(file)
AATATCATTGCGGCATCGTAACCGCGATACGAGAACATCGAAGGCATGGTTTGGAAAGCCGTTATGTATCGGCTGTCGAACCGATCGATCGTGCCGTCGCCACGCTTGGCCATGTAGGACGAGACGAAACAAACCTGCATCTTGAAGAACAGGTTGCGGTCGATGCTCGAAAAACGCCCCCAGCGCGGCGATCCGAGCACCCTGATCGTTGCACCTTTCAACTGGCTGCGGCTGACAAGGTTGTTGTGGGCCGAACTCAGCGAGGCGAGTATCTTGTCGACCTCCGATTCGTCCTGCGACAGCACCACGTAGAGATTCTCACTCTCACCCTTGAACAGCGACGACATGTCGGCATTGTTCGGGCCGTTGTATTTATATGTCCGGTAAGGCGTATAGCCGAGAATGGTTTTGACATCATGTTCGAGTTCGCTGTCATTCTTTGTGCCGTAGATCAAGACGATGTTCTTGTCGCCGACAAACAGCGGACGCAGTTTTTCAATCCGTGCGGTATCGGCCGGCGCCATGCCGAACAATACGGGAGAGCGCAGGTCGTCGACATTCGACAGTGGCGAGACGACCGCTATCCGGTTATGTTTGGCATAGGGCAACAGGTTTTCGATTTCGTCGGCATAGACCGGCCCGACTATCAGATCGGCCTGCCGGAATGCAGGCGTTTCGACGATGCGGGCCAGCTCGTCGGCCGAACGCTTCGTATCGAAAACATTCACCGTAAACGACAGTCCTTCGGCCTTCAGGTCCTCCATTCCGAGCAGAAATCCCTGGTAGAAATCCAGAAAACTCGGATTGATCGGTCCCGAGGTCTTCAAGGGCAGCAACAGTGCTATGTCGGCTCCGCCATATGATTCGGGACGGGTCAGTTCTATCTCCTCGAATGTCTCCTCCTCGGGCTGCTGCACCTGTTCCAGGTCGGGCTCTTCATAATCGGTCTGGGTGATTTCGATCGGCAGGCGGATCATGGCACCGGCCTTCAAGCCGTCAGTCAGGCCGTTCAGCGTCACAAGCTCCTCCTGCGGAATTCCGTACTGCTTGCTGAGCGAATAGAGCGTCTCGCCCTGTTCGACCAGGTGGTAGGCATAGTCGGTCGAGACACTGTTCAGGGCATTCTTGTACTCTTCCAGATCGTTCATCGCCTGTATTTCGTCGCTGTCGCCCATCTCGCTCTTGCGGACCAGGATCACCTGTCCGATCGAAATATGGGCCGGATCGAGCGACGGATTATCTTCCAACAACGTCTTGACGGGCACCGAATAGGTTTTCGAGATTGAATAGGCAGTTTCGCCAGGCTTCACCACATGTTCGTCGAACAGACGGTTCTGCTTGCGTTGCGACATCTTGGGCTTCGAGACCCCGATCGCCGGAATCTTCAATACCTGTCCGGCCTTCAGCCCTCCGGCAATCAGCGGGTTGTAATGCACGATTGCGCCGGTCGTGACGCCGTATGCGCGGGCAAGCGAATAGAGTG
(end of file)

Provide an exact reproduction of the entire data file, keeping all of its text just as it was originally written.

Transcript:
AATATCATTGCGGCATCGTAACCGCGATACGAGAACATCGAAGGCATGGTTTGGAAAGCCGTTATGTATCGGCTGTCGAACCGATCGATCGTGCCGTCGCCACGCTTGGCCATGTAGGACGAGACGAAACAAACCTGCATCTTGAAGAACAGGTTGCGGTCGATGCTCGAAAAACGCCCCCAGCGCGGCGATCCGAGCACCCTGATCGTTGCACCTTTCAACTGGCTGCGGCTGACAAGGTTGTTGTGGGCCGAACTCAGCGAGGCGAGTATCTTGTCGACCTCCGATTCGTCCTGCGACAGCACCACGTAGAGATTCTCACTCTCACCCTTGAACAGCGACGACATGTCGGCATTGTTCGGGCCGTTGTATTTATATGTCCGGTAAGGCGTATAGCCGAGAATGGTTTTGACATCATGTTCGAGTTCGCTGTCATTCTTTGTGCCGTAGATCAAGACGATGTTCTTGTCGCCGACAAACAGCGGACGCAGTTTTTCAATCCGTGCGGTATCGGCCGGCGCCATGCCGAACAATACGGGAGAGCGCAGGTCGTCGACATTCGACAGTGGCGAGACGACCGCTATCCGGTTATGTTTGGCATAGGGCAACAGGTTTTCGATTTCGTCGGCATAGACCGGCCCGACTATCAGATCGGCCTGCCGGAATGCAGGCGTTTCGACGATGCGGGCCAGCTCGTCGGCCGAACGCTTCGTATCGAAAACATTCACCGTAAACGACAGTCCTTCGGCCTTCAGGTCCTCCATTCCGAGCAGAAATCCCTGGTAGAAATCCAGAAAACTCGGATTGATCGGTCCCGAGGTCTTCAAGGGCAGCAACAGTGCTATGTCGGCTCCGCCATATGATTCGGGACGGGTCAGTTCTATCTCCTCGAATGTCTCCTCCTCGGGCTGCTGCACCTGTTCCAGGTCGGGCTCTTCATAATCGGTCTGGGTGATTTCGATCGGCAGGCGGATCATGGCACCGGCCTTCAAGCCGTCAGTCAGGCCGTTCAGCGTCACAAGCTCCTCCTGCGGAATTCCGTACTGCTTGCTGAGCGAATAGAGCGTCTCGCCCTGTTCGACCAGGTGGTAGGCATAGTCGGTCGAGACACTGTTCAGGGCATTCTTGTACTCTTCCAGATCGTTCATCGCCTGTATTTCGTCGCTGTCGCCCATCTCGCTCTTGCGGACCAGGATCACCTGTCCGATCGAAATATGGGCCGGATCGAGCGACGGATTATCTTCCAACAACGTCTTGACGGGCACCGAATAGGTTTTCGAGATTGAATAGGCAGTTTCGCCAGGCTTCACCACATGTTCGTCGAACAGACGGTTCTGCTTGCGTTGCGACATCTTGGGCTTCGAGACCCCGATCGCCGGAATCTTCAATACCTGTCCGGCCTTCAGCCCTCCGGCAATCAGCGGGTTGTAATGCACGATTGCGCCGGTCGTGACGCCGTATGCGCGGGCAAGCGAATAGAGTG